Social or unsocial creatures?

Just a quickie, today.

Does your cat like having “strangers” in the house? By strangers, I mean real strangers, but also family and friends. Yeah, I know… but every cat owner should know it can be the (sad?) truth.

I had the ones who loved to have people in the house, who jumped onto their laps or rubbed against them – most of the time, the less the person liked cats, the friendlier they got. And I had the ones who went into hiding as soon as they heard a strange voice and couldn’t be found for the duration of the “invasion”.

Now, I have one who doesn’t mind having people in the house too much as long as they aren’t too noisy or rambunctious. He doesn’t mind being petted but I can see he would prefer being invisible. The other one hides in my room, preferably under the bed where she curls up on top of an Ikea pet – er, I mean clothes – organizer.

Easter is coming… a new game of hide and seek is about to begin! 😉

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Un post court, pour une fois.

Est-ce que vos chats aiment la prĂ©sence d’Ă©trangers dans la maison? Et par Ă©trangers, je prends le terme au sens le plus large possible… incluant les vrais Ă©trangers aussi bien que la famille et les amis. Je sais, je sais… mais quiconque a un chat sait que c’est la (triste?) vĂ©ritĂ©.

J’en ai eu qui aimaient avoir de la visite, sautaient sur les genoux des gens et se frottaient Ă  eux – moins la personne aimait les chats, plus ils Ă©taient affectueux. Et j’en ai eu qui partaient se cacher dĂšs qu’ils entendaient une voix et restaient introuvables tout le temps de l'”invasion”.

Aujourd’hui, j’en ai un que ça n’embĂȘte pas trop aussi longtemps que nos visiteurs ne sont ni trop bruyants ni trop remuants. Ça ne l’ennuie pas trop non plus qu’ils le caressent, mais je vois bien qu’il prĂ©fĂ©rerait ĂȘtre invisible. Quant Ă  l’autre, elle se cache dans ma chambre, de prĂ©fĂ©rence sous le lit, et elle y reste, roulĂ©e en boule sur un organiseur de chat – euh, je veux dire de vĂȘtements – Ikea.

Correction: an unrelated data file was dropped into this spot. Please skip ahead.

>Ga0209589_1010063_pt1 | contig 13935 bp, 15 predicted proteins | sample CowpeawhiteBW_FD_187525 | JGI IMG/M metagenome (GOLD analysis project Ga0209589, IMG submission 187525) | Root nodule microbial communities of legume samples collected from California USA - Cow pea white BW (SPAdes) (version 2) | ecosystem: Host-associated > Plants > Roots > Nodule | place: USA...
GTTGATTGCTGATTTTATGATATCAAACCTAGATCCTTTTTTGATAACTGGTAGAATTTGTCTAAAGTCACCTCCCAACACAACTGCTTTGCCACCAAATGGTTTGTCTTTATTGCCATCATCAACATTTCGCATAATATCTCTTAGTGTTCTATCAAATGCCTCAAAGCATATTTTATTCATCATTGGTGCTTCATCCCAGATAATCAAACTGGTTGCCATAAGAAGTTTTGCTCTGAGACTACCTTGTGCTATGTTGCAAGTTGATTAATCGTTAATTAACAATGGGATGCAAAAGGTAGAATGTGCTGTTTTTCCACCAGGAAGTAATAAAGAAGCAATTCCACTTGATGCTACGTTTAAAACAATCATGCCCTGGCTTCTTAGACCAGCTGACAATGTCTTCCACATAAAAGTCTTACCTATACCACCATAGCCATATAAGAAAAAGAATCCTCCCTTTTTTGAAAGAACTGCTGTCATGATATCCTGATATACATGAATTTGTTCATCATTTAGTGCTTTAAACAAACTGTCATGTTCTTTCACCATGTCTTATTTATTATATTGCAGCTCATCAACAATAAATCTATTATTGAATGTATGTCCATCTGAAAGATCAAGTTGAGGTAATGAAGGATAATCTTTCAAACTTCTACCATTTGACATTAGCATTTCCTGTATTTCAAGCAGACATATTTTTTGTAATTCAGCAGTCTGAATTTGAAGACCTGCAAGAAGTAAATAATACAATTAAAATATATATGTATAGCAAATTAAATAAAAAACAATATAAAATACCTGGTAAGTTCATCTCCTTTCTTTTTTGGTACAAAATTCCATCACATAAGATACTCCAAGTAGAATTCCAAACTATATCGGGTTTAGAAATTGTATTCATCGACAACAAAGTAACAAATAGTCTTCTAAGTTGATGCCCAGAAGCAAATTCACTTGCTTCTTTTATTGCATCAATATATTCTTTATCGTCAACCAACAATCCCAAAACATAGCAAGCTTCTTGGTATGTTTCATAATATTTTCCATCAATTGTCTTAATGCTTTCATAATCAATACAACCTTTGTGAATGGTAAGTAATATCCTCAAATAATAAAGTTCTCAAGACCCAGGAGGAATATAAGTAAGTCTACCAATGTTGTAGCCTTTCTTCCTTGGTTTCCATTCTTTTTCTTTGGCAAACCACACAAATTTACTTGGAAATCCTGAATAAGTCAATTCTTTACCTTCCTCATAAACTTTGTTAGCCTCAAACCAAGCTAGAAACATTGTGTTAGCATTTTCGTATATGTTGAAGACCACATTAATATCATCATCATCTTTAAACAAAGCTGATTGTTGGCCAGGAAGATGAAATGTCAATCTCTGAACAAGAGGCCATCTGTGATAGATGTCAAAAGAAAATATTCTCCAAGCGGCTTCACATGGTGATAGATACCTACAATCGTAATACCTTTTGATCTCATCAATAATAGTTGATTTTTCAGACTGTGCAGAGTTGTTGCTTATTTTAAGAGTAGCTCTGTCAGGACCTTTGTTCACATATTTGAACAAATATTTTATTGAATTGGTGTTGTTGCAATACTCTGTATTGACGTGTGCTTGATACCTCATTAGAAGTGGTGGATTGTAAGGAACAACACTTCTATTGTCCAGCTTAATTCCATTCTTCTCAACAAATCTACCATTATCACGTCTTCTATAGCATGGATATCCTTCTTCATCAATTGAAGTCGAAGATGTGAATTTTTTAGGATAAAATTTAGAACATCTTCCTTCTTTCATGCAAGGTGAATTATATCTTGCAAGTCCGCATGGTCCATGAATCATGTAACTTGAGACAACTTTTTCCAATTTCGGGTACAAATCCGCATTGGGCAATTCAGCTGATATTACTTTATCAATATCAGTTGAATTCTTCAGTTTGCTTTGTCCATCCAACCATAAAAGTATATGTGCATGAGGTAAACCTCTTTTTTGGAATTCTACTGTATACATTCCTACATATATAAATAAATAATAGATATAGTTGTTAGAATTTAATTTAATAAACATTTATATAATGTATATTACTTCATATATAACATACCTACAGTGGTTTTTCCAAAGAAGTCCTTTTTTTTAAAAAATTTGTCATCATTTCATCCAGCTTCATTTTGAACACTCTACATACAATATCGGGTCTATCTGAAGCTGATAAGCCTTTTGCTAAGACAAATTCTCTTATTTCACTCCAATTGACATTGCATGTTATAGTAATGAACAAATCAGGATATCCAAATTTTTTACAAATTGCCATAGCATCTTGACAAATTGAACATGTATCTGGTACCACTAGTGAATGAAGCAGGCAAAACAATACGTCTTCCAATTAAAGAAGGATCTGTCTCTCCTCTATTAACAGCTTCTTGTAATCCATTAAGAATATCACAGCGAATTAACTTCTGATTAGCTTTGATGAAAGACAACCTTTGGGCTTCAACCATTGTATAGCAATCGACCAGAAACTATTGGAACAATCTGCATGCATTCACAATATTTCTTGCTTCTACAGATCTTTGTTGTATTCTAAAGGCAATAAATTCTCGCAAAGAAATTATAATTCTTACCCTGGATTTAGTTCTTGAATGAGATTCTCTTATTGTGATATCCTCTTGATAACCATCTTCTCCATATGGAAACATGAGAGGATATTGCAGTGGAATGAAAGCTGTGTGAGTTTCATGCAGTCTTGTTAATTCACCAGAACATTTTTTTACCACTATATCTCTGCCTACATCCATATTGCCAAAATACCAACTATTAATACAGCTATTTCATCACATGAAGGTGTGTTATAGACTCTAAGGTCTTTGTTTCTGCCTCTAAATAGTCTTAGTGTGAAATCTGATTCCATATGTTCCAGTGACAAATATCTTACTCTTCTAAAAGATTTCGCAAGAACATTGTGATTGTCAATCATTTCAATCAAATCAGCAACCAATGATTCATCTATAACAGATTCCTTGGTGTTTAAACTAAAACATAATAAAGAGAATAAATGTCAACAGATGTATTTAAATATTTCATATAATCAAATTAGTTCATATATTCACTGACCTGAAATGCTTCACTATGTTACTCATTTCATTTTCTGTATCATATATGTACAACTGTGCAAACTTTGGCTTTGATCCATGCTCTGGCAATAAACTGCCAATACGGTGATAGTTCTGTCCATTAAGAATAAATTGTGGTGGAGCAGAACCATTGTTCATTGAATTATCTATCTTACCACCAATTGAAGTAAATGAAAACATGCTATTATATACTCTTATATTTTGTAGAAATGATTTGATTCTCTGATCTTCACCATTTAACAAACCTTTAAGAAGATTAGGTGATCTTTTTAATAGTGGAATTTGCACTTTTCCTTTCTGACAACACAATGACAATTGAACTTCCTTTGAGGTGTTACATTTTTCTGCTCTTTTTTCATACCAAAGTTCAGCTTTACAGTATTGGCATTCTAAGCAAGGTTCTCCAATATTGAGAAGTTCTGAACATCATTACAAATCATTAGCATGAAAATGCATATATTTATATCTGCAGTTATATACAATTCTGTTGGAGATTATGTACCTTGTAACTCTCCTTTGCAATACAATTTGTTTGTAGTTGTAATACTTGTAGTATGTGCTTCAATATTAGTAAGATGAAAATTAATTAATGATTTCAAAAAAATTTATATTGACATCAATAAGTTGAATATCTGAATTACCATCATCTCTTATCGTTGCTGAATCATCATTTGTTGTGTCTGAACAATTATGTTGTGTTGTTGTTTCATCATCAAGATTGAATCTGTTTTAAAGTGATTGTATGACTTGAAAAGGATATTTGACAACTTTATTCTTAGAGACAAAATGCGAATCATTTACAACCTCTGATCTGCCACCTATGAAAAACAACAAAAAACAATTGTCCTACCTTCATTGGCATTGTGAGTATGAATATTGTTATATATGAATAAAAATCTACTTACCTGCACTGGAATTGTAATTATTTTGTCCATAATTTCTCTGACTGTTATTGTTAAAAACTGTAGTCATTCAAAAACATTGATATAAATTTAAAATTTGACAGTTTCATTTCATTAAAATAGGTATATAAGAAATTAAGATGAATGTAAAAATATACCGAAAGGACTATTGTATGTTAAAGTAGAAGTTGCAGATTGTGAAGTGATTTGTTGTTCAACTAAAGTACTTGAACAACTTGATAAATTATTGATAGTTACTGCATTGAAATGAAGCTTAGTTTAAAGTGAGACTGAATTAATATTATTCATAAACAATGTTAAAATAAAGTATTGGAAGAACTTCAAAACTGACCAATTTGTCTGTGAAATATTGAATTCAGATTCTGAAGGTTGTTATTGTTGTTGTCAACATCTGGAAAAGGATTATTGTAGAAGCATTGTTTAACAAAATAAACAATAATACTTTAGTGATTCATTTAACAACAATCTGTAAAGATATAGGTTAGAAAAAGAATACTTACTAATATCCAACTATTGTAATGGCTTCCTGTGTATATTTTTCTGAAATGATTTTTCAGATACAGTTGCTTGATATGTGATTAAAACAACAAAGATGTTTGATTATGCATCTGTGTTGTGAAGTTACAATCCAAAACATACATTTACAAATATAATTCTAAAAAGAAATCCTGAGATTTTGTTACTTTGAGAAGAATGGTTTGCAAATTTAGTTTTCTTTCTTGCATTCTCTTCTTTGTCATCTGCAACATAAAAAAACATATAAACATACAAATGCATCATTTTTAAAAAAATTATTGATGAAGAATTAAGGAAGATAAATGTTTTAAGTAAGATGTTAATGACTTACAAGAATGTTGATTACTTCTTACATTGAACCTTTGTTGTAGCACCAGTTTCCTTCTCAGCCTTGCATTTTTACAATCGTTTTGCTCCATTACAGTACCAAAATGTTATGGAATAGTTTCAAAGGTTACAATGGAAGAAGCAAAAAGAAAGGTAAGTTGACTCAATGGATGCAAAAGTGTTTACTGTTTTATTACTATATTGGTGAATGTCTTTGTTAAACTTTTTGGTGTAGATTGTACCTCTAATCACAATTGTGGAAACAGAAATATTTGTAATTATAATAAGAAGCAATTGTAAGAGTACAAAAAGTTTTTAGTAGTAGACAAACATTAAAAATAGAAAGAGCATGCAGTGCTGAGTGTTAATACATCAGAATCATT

PĂąques arrive… une nouvelle partie de cache-cache va commencer. 😉

© AnneT

About a Ginger Kitty

I tried to keep my distance until I knew for certain that you weren’t microchipped… but who was I kidding? (April 2013)

Part 3

The first stop we made with the kitten was at my sister’s (sister #2). My whole family was there – my parents, my three sisters, their five kids and hubbies. It was noisy as hell – overwhelming to a kitten’s ears after so much time outside, I’m sure. No wonder he went so quiet. He made no sound.

But he didn’t have to – the both of us caught everyone’s attention as soon as I walked in. I guess I’d forgotten to tell anyone (anyone but the two sisters who were with me – #2 was my… er… accomplice, but #1 preferred to remain neutral) I wanted to go and see if I could find the ginger kitten. Oh, well… They were all looking from me to my father and from my father to me. He was giving me the look.

(Oh, come on… I know, I’m an adult, but how many of you can say they aren’t affected when one of their parents give them the look? And no lies… LOL)

Let me explain. My father does like cats, so I guess I should have told him (and my mother) what I’d planned to do. I’d have to take the little one to their home next, after all. And my parents knew, and I knew as well, that it wasn’t the best of time to adopt a kitten. Two weeks from then I was supposed to go to London with them to visit the place where my sister (#3) would get married. And the wedding was supposed to take place two months later, in April. I’d been supposed to wait after the wedding to adopt a cat or a kitten from a shelter…

But Fate – or God – had decided otherwise.

Still, against all odds, I had found the little ginger and I wasn’t taking him back to the farm. No way. I would make it work. My sisters had feared some outburst; there was none. I knew there wouldn’t be any. I guess I know our father better than they do. lol

He knows me well too since he told me he knew why I had brought back the little one – he looked a lot like the cat I had had before.

I had to surrender the kitten to my two eleven years old nieces (they are cousins who were born the same year, six weeks apart). They just couldn’t resist so much cuteness and couldn’t wait to play with him. Poor thing! He was still very quiet and still – he wasn’t even moving a whisker – as each, in turn, they took him onto their lap.

He was given food (thank God my sister had a cat – er… hold on, if she hadn’t, she’d have adopted the ginger kitten since her youngest daughter wanted it so, and I wouldn’t be telling his story) and water.